Trade association urges authorities to look at tax breaks, better R&D incentives and educational support
In perhaps it's most vocal move yet, UK games development trade association Tiga has today told the Government that it must look to better support the British games industry.
Speaking in a new policy document distributed to its members, the organisation said "if the UK is to become the best place in the world to do games business then it must reduce the burden of taxation, increase the supply of mathematics and computer science graduates without reducing quality, and increase support for research and development".
Specifically, the organisation called for: "lighter business taxation, achieved either through a tax break for games production and training or through lower corporation tax; an increase in mathematics and science graduates to be achieved through a range of policies, including a reduction in tuition fees for mathematics and computer science undergraduates; and measures to promote knowledge transfer both between universities and the games industry and between the games sector and other industries".
While authorities have made some progress, said Tiga - singling out support in principal for a Games Centre for Excellence, its commitment to the Technology Strategy Board's £10m R&D fund, plus the desire to see more businesses in the creative industries - the organisation said there was still much to be done between Government and Games.
Criticisms of the Governments "failure to appreciate the significance of the tax environment as a source of competitive advantage for business in general and the games industry in particular; and its focus on increasing the number of apprenticeships in the creative sectors of the economy rather than developing policies to increase the supply of graduates in key academic, educational and vocational areas" were paramount.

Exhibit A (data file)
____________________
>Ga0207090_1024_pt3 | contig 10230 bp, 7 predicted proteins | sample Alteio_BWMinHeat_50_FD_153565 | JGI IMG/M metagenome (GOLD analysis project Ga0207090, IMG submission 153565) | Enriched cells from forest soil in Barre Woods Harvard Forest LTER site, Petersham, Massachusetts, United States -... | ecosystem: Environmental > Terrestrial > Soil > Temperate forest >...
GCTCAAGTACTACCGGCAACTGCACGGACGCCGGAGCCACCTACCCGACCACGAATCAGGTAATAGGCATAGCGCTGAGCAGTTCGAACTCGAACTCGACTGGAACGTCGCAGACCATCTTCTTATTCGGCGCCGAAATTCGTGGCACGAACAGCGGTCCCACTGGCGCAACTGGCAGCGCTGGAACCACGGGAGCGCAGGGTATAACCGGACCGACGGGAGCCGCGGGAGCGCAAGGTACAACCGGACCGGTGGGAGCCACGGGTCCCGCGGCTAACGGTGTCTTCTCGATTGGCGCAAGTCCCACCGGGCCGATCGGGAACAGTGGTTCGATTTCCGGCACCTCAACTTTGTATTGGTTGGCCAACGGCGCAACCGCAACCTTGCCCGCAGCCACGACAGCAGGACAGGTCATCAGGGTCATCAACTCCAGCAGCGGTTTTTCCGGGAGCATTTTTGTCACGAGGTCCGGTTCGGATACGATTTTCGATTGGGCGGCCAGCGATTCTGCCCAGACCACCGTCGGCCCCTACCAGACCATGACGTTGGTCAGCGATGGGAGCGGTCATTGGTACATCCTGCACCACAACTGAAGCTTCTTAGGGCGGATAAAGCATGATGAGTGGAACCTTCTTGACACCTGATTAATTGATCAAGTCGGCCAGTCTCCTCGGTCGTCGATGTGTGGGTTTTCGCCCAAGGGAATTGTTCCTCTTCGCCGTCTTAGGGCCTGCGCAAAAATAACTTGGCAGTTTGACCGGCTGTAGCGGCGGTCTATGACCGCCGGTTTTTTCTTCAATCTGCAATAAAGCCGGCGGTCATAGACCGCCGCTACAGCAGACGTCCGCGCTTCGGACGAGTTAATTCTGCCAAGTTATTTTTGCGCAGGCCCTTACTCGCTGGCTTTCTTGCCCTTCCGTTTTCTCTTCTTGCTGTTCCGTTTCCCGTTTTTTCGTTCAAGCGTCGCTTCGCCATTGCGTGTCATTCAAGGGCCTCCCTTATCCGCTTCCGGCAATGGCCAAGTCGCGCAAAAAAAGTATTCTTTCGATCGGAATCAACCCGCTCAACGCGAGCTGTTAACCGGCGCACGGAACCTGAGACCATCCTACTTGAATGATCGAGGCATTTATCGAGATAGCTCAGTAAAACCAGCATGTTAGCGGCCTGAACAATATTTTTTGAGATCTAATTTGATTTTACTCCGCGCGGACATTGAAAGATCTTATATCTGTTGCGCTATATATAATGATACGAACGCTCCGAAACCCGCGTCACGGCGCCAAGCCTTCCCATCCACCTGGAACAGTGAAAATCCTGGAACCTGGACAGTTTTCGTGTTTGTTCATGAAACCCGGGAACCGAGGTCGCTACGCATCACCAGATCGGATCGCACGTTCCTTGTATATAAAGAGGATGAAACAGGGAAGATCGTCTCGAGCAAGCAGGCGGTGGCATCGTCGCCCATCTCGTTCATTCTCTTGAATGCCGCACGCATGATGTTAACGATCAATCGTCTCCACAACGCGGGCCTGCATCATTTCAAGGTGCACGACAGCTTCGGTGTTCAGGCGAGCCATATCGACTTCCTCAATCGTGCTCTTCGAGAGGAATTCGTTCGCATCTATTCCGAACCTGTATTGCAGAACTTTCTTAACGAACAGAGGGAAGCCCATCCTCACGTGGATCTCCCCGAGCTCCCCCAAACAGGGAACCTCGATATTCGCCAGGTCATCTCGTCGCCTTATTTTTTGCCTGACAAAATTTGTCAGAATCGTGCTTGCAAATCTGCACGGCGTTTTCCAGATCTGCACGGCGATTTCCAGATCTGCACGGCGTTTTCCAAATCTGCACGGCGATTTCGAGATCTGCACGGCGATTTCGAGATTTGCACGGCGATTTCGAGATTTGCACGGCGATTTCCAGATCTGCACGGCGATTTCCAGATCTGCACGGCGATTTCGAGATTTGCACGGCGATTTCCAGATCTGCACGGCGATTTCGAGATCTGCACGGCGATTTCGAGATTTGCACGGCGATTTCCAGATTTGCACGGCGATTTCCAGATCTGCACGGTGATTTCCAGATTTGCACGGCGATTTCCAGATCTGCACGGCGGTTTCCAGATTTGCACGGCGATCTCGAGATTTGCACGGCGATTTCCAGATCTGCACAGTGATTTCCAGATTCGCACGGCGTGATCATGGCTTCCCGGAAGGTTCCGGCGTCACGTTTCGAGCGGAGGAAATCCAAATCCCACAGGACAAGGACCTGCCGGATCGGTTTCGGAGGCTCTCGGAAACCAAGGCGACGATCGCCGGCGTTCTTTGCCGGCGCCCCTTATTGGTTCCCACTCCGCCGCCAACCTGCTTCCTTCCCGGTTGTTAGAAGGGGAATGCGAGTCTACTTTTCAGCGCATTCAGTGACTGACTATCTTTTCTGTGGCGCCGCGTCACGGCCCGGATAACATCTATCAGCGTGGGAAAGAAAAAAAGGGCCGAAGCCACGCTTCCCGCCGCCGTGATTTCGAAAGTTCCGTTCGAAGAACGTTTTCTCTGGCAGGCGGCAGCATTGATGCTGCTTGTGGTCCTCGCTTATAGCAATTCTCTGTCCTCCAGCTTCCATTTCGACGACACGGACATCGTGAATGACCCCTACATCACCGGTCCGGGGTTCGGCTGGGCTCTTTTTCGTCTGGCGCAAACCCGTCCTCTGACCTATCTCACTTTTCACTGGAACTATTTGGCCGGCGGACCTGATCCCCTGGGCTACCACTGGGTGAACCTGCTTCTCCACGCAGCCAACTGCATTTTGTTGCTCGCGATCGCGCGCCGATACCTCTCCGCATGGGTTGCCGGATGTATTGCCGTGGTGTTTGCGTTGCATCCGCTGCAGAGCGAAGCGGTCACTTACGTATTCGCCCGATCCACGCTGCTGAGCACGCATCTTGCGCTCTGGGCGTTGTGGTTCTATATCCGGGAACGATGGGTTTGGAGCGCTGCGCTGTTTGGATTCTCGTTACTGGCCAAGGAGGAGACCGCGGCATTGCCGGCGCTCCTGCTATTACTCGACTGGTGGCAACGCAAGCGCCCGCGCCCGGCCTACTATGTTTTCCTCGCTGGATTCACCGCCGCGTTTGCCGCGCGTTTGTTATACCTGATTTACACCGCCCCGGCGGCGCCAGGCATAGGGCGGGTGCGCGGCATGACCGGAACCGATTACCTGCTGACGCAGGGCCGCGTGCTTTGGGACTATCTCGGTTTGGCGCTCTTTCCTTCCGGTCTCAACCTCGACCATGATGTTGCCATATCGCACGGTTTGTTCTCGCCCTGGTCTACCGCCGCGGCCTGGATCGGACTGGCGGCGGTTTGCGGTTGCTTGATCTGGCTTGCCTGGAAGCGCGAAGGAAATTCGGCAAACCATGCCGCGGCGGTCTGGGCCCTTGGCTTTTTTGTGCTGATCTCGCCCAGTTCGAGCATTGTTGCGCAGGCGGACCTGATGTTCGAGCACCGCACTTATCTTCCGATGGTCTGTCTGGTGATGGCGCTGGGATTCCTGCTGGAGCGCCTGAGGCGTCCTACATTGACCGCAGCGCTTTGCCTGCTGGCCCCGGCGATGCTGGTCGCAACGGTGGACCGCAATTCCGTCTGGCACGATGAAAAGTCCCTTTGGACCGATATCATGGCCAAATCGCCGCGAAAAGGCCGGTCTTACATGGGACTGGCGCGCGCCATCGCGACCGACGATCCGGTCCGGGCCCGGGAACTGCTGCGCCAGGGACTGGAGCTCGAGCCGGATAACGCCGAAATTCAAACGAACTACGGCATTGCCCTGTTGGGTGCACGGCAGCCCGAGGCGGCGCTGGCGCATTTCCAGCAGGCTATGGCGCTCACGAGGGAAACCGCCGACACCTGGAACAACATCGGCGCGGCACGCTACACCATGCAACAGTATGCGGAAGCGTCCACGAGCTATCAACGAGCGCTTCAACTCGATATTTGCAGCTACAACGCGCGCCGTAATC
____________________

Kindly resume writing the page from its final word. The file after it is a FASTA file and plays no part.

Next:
“UK games businesses provide innovative, high quality games, produced on time and at great value. If the UK national government and the Scottish administration provide a supportive policy framework then we can enhance our competitive advantage against overseas competitors still further," said Richard Wilson, CEO of Tiga.
“Lower business taxation, a greater supply of good quality graduates and vigorous support for research and development should be the holy grail of policy for the games industry.
“The UK video games industry already possesses a skilled workforce, experienced management teams and an effective approach to outsourcing. Our industry will be world beating with a policy framework that leads to lighter business taxation, an increase in the supply of graduates and which supports knowledge transfer and research and development.”